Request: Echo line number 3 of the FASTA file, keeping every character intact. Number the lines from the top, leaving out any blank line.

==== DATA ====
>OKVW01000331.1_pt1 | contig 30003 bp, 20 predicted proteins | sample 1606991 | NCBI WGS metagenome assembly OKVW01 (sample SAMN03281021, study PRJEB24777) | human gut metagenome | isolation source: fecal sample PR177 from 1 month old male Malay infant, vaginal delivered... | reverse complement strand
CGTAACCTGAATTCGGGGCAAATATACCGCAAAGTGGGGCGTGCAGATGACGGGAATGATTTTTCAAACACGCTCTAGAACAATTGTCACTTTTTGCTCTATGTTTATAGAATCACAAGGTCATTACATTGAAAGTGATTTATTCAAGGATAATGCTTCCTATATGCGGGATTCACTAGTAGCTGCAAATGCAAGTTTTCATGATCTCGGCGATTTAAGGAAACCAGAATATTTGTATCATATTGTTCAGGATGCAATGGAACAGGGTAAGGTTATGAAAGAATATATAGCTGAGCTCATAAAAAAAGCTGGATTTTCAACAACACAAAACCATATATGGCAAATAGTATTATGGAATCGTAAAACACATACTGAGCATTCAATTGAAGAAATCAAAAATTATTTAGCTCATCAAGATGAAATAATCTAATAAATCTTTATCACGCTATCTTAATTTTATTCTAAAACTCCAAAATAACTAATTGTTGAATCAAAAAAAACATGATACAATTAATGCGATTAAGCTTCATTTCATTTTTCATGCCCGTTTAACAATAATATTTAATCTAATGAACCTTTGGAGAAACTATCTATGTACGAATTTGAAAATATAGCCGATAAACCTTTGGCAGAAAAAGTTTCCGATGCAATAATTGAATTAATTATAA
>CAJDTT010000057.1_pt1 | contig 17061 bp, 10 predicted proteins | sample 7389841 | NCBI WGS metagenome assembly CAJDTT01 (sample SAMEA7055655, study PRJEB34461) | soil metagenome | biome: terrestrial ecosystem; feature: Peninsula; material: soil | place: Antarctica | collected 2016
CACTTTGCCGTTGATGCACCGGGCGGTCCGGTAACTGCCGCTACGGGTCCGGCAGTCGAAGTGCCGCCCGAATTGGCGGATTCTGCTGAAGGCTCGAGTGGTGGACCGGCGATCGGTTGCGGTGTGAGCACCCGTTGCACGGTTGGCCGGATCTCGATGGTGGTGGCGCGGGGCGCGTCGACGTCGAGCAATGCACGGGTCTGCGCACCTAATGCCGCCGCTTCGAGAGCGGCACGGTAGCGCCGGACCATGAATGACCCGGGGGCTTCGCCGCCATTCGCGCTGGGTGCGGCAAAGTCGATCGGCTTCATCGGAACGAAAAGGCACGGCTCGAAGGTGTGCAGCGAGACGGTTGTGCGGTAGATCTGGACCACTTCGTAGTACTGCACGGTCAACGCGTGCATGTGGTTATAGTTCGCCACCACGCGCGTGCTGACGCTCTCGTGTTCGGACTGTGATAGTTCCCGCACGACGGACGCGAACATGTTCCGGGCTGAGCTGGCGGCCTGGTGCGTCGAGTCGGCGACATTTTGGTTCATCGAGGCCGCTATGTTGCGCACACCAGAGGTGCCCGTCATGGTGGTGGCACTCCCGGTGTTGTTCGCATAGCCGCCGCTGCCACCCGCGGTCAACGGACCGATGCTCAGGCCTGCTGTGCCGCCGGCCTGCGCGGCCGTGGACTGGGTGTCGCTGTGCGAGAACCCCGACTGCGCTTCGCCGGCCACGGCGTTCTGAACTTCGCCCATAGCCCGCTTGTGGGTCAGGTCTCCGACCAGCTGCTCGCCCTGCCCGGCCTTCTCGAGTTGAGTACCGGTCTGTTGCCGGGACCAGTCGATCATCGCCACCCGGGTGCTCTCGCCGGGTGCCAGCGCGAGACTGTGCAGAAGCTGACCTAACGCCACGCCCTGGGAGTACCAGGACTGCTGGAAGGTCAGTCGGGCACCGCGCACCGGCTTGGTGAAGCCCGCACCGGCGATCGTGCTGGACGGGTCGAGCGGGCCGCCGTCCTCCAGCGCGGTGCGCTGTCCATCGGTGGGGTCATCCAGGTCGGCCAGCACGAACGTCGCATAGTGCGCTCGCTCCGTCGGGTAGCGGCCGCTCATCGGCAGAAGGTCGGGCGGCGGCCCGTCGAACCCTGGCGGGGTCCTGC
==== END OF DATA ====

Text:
>CAJDTT010000057.1_pt1 | contig 17061 bp, 10 predicted proteins | sample 7389841 | NCBI WGS metagenome assembly CAJDTT01 (sample SAMEA7055655, study PRJEB34461) | soil metagenome | biome: terrestrial ecosystem; feature: Peninsula; material: soil | place: Antarctica | collected 2016